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When to replace bicycle disc brake pads?

Bicycle disc brake pads get worn when you brake, and after a while you should replace them. Of course, replacing them too soon is a waste of money (and material). So when should you replace them?
Separate article: When to replace the brake discs (“rotors”)?

Table Of Contents (T.O.C.):

  1. Short recommendation
  2. Manufacturer recommendations
  3. How to measure pad thickness
  4. Extra tips


1. Short recommendation

Below, I’ve listed manufacturer recommendations. That is the safe bet and the only thing I can “officially” recommend (below that I’ve also explain how you can measure pad thickness).

Unofficially (based on my education, theoretical knowledge, and practical experience):
You should replace pads when they are worn under 1 mm of thickness.
The absolute minimum is 0.5 mm, below which you are running the risk of increased brake disc (“rotor“) wear, and poor or uneven brake performance.

Keep in mind that the measurement should only include the pad thickness, not the thickness of the steel backing plate that the pads are glued onto.

– T.O.C. –


2. Manufacturer recommendations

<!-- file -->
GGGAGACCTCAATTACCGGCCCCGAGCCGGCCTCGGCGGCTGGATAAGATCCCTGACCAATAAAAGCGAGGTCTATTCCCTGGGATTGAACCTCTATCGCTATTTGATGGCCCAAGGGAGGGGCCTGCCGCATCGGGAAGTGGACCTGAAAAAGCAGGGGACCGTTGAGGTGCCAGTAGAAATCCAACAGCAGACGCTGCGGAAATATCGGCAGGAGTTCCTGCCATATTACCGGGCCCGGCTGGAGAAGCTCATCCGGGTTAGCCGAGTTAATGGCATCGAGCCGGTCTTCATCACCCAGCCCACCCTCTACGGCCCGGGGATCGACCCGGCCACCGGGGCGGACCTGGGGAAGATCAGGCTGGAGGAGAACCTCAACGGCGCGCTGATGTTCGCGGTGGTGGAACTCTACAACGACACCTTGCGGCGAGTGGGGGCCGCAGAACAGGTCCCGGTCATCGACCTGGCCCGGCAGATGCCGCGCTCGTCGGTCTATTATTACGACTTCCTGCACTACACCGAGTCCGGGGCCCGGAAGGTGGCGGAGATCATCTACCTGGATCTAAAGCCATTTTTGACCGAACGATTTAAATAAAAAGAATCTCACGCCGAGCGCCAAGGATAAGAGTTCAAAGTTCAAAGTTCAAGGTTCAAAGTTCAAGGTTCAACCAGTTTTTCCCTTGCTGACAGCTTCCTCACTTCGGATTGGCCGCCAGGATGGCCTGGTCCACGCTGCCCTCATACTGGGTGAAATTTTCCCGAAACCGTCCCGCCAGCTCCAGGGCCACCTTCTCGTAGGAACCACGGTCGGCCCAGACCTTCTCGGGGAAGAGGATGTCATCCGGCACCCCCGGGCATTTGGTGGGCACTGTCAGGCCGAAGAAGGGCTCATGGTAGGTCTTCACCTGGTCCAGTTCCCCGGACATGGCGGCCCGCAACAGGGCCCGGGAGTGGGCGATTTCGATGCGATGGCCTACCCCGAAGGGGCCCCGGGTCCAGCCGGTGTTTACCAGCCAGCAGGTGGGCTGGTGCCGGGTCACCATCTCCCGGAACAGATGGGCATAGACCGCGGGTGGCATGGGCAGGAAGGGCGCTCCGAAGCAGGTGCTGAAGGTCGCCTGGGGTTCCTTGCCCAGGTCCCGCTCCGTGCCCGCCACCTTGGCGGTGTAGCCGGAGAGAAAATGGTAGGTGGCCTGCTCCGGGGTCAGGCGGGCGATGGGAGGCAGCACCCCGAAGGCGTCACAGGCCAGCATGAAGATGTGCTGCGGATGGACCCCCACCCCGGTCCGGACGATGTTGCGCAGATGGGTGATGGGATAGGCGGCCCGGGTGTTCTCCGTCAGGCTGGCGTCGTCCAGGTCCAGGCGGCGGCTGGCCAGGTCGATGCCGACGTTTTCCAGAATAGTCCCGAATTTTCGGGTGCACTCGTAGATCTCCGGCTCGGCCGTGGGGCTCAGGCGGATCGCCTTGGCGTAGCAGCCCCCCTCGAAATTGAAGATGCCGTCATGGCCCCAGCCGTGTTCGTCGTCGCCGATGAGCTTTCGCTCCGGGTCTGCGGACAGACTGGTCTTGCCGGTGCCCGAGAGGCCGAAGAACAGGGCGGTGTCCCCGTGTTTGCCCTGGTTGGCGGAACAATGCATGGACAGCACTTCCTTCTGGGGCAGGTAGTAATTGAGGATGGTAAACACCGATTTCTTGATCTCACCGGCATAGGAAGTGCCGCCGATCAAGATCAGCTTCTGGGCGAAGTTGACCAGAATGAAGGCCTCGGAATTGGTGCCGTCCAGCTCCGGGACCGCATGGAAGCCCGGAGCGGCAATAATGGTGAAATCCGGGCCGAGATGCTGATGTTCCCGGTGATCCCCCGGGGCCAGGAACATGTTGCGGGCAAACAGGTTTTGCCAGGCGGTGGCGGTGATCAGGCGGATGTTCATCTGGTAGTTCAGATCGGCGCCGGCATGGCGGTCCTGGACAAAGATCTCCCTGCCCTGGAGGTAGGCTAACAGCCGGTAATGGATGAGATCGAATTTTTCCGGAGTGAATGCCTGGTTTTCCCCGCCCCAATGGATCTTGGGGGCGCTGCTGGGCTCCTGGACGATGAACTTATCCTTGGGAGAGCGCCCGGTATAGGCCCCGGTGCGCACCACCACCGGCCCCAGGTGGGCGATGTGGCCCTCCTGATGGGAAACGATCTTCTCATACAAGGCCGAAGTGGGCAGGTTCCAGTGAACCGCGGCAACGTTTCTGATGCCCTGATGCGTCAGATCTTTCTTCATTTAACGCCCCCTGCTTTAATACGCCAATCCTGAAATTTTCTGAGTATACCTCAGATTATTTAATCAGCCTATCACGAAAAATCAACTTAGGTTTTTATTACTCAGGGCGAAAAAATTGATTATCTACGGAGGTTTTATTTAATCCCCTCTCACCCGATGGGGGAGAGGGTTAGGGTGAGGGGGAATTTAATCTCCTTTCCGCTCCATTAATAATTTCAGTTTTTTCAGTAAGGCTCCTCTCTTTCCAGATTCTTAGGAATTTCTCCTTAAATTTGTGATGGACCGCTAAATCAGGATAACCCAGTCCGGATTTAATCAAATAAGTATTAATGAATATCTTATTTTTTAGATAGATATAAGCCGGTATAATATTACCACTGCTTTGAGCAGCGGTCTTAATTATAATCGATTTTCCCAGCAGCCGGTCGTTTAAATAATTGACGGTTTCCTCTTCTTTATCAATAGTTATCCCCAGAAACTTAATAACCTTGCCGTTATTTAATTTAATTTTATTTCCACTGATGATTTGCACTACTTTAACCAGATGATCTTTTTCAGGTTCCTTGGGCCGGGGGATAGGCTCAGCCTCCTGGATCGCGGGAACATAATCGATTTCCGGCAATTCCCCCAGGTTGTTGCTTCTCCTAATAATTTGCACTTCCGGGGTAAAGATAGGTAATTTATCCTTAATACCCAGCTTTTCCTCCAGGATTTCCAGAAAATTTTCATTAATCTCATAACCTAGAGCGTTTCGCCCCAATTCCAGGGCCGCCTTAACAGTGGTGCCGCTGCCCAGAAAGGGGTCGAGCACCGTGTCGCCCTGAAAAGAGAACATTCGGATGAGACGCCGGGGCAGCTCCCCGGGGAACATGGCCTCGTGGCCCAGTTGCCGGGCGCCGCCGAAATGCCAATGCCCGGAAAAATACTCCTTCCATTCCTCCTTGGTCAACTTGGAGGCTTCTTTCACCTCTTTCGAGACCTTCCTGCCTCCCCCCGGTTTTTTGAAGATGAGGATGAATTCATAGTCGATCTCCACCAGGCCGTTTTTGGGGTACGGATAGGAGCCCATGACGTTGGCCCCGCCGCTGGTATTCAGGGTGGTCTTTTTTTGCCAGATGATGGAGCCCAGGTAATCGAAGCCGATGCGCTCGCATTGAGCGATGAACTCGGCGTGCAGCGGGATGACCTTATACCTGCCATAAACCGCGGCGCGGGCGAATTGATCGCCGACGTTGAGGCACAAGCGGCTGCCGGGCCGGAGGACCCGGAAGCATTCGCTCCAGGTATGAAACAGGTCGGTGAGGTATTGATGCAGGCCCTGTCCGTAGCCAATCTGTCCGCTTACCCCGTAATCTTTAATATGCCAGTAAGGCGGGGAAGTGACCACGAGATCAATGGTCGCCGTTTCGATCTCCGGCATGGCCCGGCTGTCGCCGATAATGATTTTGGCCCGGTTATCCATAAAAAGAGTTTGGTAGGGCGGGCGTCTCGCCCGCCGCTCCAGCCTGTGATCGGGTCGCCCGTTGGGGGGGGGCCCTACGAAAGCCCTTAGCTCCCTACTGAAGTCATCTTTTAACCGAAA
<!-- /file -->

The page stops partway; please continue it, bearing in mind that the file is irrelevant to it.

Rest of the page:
• Shimano: Replace pads when they get below 1 mm, and not let them get below 0.5 mm.
  • SRAM and Avid: at about 1 mm of thickness.
  • Magura: when they reach 2 mm of thickness.
    Magura brake discs (“rotors”) are thicker than the others – at 2 mm thickness, as opposed to 1.8 mm of other manufacturers.
  • Hope: when they get below 1.5 mm of thickness.
  • TRP: once they’re worn under 1.5 mm, and definitely once they reach 1 mm of thickness.

– T.O.C. –


3. How to measure pad thickness

To repeat: you only measure the thickness of the pad material, not the thickness of the steel backing plate.

For measuring it is best to use calipers.
How to use calipers – video tutorial

Here is what and how to measure:

Make sure to keep the calipers parallel. Lean the caliper’s body against the pad material, and use the “pointy” bottom end to reach the steel backing plate. In case of uneven pad wear, measure at its thinnest side.

– T.O.C. –


4. Extra tips

  • Take a 1 mm thick pad (or of whichever thickness your brake manufacturer recommends replacing).
  • Save it for reference and try to memorize what that pad thickness looks like visually.
  • Then, eyeball the brake pads on your bike regularly to see when they might need to be taken out for measuring or replacing if worn past the safe thicnkess.
    Don’t wait for the steel pad backing to start screaming over your discs in order to replace the pads.

If you have any questions, additions or corrections, use the comment field below (it is auto-locked 30 days after the article’s been published) or, even better, the BikeGremlin forum.

– T.O.C. –




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